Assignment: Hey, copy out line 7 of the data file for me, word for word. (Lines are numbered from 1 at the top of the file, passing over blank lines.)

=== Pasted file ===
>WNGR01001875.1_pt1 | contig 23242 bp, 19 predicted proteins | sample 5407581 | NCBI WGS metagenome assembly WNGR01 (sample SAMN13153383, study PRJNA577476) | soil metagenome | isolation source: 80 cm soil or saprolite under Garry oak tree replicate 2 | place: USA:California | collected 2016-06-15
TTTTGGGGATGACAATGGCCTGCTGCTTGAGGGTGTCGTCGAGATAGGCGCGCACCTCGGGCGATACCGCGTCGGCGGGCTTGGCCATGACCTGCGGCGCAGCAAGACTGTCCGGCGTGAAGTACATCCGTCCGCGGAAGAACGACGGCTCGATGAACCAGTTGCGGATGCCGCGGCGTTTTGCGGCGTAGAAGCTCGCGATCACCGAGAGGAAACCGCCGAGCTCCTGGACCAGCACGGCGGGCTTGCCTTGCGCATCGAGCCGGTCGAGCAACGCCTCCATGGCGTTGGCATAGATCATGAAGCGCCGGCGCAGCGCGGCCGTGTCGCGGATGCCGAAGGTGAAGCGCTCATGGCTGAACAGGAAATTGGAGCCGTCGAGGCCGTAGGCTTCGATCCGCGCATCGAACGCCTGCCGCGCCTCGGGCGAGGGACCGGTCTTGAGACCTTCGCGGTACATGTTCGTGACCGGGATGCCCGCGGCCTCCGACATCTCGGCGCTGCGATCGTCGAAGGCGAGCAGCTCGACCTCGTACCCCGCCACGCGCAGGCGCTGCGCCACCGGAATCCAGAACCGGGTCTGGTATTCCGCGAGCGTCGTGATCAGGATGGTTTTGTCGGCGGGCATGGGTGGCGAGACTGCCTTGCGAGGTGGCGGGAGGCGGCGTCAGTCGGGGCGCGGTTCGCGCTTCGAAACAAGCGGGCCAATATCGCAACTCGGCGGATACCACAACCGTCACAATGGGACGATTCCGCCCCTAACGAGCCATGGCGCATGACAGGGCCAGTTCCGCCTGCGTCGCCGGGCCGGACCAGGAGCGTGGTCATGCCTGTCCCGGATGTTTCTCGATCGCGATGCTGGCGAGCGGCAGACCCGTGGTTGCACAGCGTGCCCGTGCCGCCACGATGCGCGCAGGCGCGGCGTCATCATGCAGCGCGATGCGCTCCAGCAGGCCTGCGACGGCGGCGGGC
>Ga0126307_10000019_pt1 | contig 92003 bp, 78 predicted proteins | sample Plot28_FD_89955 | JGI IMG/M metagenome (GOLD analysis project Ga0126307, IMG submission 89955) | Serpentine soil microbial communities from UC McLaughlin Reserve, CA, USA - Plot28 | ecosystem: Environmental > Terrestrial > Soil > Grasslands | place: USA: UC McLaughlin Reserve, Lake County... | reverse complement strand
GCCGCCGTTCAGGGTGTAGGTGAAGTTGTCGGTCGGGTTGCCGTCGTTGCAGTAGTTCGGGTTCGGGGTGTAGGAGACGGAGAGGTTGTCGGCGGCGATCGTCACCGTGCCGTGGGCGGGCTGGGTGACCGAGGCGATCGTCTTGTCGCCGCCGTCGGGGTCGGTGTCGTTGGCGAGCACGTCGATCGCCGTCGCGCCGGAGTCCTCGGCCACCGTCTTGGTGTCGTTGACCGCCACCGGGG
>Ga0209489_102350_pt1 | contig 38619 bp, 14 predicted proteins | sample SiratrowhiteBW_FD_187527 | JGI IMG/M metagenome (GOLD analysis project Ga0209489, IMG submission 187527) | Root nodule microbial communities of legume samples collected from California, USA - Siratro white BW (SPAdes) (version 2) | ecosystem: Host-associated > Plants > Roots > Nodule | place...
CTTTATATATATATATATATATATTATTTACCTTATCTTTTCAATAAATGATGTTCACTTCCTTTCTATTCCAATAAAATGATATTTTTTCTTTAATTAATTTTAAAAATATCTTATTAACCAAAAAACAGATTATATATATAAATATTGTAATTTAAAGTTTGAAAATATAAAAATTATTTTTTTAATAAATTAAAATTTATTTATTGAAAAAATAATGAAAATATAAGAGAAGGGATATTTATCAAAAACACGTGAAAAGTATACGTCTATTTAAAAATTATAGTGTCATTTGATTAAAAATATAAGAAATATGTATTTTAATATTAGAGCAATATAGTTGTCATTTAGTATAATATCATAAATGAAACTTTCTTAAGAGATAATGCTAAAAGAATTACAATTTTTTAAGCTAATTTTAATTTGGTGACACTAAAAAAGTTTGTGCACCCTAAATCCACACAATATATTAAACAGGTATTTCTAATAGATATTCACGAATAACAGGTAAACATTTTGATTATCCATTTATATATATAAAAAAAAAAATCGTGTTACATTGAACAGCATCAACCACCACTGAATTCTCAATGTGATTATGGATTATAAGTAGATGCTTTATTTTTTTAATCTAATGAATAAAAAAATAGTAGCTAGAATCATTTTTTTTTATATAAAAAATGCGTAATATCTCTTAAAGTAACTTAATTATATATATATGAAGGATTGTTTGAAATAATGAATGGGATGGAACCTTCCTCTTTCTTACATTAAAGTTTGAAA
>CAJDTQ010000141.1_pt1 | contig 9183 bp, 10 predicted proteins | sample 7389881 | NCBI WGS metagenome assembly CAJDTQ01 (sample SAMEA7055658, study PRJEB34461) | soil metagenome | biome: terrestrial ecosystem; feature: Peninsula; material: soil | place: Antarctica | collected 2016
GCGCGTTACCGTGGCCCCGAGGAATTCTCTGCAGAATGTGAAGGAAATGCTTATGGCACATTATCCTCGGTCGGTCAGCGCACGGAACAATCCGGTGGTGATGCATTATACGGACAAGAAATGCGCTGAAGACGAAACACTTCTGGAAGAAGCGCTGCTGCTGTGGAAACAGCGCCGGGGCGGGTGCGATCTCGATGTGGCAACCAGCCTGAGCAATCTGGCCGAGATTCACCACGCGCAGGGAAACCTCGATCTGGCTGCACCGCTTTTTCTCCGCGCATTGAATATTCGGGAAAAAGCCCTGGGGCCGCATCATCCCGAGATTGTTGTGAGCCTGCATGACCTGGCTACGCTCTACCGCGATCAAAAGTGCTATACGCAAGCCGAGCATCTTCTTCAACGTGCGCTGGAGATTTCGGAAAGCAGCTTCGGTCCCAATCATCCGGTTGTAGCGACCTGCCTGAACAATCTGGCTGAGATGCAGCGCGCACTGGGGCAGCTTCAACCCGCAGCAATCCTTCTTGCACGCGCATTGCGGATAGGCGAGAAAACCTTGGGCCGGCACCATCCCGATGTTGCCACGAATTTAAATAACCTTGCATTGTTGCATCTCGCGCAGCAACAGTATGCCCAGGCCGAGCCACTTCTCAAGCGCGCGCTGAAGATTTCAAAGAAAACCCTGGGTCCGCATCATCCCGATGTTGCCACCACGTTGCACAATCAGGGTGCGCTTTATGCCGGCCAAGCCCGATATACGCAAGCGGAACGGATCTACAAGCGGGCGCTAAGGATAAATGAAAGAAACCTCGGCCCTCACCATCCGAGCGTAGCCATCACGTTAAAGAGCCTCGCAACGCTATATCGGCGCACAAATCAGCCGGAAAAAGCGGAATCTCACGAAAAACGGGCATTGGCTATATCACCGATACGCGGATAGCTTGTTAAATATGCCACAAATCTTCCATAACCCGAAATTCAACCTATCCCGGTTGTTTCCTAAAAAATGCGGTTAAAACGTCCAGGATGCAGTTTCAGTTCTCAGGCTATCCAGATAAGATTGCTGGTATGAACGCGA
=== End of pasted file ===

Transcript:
>CAJDTQ010000141.1_pt1 | contig 9183 bp, 10 predicted proteins | sample 7389881 | NCBI WGS metagenome assembly CAJDTQ01 (sample SAMEA7055658, study PRJEB34461) | soil metagenome | biome: terrestrial ecosystem; feature: Peninsula; material: soil | place: Antarctica | collected 2016